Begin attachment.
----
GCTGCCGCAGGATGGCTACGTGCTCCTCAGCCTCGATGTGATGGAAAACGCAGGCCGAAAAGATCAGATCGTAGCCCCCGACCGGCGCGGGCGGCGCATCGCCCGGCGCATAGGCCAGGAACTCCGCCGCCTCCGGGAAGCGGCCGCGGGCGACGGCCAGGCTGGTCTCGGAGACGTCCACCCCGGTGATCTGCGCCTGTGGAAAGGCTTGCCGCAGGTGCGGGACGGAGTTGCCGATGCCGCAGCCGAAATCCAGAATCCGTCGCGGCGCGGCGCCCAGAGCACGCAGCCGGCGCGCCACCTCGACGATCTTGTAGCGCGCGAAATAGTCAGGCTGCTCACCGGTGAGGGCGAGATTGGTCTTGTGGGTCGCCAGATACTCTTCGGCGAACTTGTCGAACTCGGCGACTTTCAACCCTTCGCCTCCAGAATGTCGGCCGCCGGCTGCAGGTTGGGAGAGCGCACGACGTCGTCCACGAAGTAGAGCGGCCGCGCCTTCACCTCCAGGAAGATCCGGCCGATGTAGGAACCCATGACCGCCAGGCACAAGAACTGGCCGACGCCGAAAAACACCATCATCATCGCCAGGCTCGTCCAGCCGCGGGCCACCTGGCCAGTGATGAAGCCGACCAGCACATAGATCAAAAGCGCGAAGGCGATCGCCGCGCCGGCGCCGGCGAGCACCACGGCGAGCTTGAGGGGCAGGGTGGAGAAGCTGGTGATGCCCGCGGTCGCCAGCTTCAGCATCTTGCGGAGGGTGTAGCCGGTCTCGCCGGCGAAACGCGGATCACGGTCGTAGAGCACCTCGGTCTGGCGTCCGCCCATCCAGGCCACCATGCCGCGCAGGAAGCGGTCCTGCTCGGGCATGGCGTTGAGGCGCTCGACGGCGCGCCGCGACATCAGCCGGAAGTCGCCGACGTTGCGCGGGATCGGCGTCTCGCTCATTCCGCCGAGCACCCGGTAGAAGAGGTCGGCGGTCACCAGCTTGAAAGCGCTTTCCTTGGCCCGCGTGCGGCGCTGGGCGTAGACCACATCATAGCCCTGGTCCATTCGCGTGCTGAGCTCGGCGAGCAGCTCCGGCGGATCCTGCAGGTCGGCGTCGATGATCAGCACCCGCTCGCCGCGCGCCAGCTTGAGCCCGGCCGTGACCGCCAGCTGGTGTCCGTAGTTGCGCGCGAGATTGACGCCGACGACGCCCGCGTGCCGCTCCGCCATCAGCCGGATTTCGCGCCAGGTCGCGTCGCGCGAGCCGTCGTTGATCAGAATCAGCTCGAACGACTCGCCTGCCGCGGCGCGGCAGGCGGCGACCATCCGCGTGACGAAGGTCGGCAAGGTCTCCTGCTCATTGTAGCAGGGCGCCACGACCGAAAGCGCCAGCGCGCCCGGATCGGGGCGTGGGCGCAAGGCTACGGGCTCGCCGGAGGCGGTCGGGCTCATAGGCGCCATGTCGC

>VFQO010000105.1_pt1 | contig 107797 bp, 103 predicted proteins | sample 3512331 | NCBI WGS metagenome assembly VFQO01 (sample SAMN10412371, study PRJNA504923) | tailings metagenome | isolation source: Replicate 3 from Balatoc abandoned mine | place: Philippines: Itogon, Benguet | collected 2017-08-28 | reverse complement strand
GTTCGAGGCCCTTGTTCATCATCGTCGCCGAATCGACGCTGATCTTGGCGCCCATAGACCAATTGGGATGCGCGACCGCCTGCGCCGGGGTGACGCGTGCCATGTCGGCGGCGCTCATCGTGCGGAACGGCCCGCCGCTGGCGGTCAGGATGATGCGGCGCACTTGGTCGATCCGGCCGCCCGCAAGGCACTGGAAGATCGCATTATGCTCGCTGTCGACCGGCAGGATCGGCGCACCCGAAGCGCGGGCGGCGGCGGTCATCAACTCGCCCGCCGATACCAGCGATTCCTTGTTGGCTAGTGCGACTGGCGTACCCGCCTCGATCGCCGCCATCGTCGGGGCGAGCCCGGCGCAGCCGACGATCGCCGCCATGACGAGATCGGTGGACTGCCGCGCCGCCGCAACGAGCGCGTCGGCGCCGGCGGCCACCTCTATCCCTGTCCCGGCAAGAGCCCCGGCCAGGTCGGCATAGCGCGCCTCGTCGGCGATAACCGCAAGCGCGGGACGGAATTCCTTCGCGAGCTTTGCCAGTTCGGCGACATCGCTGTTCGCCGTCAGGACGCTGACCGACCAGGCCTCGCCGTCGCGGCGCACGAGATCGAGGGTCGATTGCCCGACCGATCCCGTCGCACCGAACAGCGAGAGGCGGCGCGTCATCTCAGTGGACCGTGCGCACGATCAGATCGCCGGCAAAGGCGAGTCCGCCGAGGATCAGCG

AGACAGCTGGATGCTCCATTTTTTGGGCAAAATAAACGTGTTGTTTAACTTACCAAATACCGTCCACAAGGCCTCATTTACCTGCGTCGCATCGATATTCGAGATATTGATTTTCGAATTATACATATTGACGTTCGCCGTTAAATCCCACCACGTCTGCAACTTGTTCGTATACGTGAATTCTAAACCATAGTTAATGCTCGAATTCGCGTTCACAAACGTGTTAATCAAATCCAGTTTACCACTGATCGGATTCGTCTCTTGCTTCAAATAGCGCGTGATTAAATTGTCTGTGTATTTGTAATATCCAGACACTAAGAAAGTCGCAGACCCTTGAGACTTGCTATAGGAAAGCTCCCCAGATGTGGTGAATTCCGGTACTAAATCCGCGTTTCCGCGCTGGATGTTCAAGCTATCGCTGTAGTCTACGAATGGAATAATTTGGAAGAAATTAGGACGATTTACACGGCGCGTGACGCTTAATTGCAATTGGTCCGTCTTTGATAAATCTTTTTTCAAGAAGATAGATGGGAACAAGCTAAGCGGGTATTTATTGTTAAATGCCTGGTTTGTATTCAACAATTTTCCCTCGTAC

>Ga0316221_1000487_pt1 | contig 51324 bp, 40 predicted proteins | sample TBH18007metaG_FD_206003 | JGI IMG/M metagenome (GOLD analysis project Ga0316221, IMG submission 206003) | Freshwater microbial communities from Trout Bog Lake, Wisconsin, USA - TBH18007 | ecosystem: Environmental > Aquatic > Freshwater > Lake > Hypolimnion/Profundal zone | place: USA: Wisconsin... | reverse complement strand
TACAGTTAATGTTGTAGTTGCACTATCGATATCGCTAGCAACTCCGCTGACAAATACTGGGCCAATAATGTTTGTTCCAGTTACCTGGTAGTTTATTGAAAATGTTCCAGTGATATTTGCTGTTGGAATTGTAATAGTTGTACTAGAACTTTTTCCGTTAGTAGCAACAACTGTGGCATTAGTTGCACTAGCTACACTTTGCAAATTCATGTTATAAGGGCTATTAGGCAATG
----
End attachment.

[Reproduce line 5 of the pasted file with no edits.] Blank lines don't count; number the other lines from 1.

>Ga0316221_1000487_pt1 | contig 51324 bp, 40 predicted proteins | sample TBH18007metaG_FD_206003 | JGI IMG/M metagenome (GOLD analysis project Ga0316221, IMG submission 206003) | Freshwater microbial communities from Trout Bog Lake, Wisconsin, USA - TBH18007 | ecosystem: Environmental > Aquatic > Freshwater > Lake > Hypolimnion/Profundal zone | place: USA: Wisconsin... | reverse complement strand